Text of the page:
Album Review: “At the Party with My Brown Friends” is a lyrical study of love in all forms
Music and Society Editor
“The personal is political.”
These four words serve as the mantra of feminism, beginning with its radical second-wave in the 1960s. Concise and simplistic, the phrase illuminates the greater socio-political implications of daily life, acknowledging the power of shared experience.
For singer-songwriter Katherine Paul, who performs under the name Black Belt Eagle Scout, communicating and exploring the beautiful intimacy of commonality is a source of enlightenment and inspiration in her art. On her second album, “At the Party with My Brown Friends,” Paul is infatuated with dreams, sensory experiences and the profundity of human connection in all forms.
Spending her formative years living on the Swinomish Indian Reservation in Washington state, Paul grew up a part of a tight-knit Native American community and defines herself as a “radical indigenous queer feminist.” The opening track of her new album, “At the Party,” is an anthemic declaration of her community’s resilience to overcome the inevitable questioning of legitimacy and their own reality due to pressures from the outside world. Her realization of the influence of communal strength as a defining aspect of her identity is carried with her on the rest of “At the Party with My Brown Friends” as she reflects on other instances of love.
“Going to the Beach with Haley” is a rumination about shared presence and a moment of fully realizing oneself in the company of another. Written about a day spent with fellow musician and friend Haley Heynderickx at the beach, Paul’s fuzzy guitar mixed with her signature reverb-soaked fingerpicking captures the melancholy and beauty of her friend’s life-force melding with her own.
The theme of shared and melding identities is continued on the song “You’re Me and I’m You.” Paul reflects on the unparalleled connection between mother and daughter. Their physical bond through birth as well as their spiritual and cultural roots are intensified to the point that they fully see themselves in one another. The acoustic guitar and soft, repeated vocals liken the song to a prayer or a chant, serving a higher purpose.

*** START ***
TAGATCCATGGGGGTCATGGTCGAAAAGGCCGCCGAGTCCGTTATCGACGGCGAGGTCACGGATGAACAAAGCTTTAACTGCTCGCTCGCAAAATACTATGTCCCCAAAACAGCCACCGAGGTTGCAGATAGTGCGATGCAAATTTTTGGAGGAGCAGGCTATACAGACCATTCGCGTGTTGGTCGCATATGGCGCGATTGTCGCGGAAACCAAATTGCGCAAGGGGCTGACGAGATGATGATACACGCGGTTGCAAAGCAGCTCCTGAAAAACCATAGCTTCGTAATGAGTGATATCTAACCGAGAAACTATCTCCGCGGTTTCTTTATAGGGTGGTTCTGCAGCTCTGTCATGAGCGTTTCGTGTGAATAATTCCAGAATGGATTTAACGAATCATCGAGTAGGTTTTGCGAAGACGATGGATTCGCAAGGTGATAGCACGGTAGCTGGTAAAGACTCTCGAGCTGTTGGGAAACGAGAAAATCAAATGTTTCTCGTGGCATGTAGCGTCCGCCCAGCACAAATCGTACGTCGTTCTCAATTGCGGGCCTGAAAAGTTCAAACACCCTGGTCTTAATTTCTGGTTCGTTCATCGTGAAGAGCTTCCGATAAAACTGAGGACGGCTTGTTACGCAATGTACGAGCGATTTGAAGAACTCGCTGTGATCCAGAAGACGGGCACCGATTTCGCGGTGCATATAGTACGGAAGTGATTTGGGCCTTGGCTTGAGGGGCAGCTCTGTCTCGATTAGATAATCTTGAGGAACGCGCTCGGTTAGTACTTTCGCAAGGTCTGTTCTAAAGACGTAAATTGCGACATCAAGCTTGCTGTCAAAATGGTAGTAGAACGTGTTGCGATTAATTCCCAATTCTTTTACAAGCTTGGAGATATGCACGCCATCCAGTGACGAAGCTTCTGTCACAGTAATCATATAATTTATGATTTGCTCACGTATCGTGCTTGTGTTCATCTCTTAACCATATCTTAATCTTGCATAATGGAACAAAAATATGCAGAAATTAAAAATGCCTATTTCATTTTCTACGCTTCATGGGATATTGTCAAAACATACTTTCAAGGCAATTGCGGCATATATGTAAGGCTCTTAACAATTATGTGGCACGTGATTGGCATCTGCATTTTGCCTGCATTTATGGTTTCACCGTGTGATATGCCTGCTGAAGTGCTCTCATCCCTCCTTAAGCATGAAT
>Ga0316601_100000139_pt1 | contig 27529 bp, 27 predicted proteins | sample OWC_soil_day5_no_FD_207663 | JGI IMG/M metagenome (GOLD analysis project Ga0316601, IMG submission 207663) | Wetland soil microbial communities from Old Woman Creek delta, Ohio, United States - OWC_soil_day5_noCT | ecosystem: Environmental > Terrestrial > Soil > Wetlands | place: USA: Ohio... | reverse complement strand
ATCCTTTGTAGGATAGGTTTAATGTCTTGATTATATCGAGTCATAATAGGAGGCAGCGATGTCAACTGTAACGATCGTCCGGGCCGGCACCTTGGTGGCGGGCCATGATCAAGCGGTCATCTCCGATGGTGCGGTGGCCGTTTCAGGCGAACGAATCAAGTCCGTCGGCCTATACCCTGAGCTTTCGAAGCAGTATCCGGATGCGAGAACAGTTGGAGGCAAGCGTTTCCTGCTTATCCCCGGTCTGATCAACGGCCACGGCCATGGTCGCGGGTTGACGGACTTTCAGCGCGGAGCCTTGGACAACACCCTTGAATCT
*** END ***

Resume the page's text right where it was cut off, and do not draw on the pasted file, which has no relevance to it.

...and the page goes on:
On the rest of the album’s songs, Paul explores the nuances and complex beauty of romantic love, remembering and reflecting on the women who have come in and out of her life. She approaches these themes lyrically but sonically she makes an even greater statement.
A glittery chorus-effect on the guitar riff in “My Heart Dreams” mimics the tingles of desire that run through us as we fall in love. Tonally, the song conveys the jubilation and preoccupation of infatuation, leading to the very questioning of individualized self. Similarly, the shoegaze drone of the background guitar in “Run It to Ya” speaks to the ever-present desire to please significant others and our tendency to block out the rest of the world to focus on love.
“Half Colored Hair” is the summation of the album’s ideas and the standout track. It uses sensory lyrical appeals — “How you look at me/ In the brightness of your room/ Imagine the lightness of my fingers on your face” — to illustrate the painstaking details of an intimate scene. The song speaks to our tendency to attach ourselves to and value miniscule parts of those we love, using these details to construct our narratives of them. In memory, we recognize transience but still savor its beauty. Paul’s soft voice along with washes of cymbals and synths suggest the lapping of waves, an effect that mirrors the ebb and flow of time.
“At the Party with My Brown Friends” is a meandering work that relies more on recurring lyrical themes and a grand, gigantic sound to convey its emotional core rather than settling for cheap hooks or pop appeal. Its personal nature gives it an intimacy and subtle beauty that will likely make it an album to be savored individually, but also shared with those we love the most.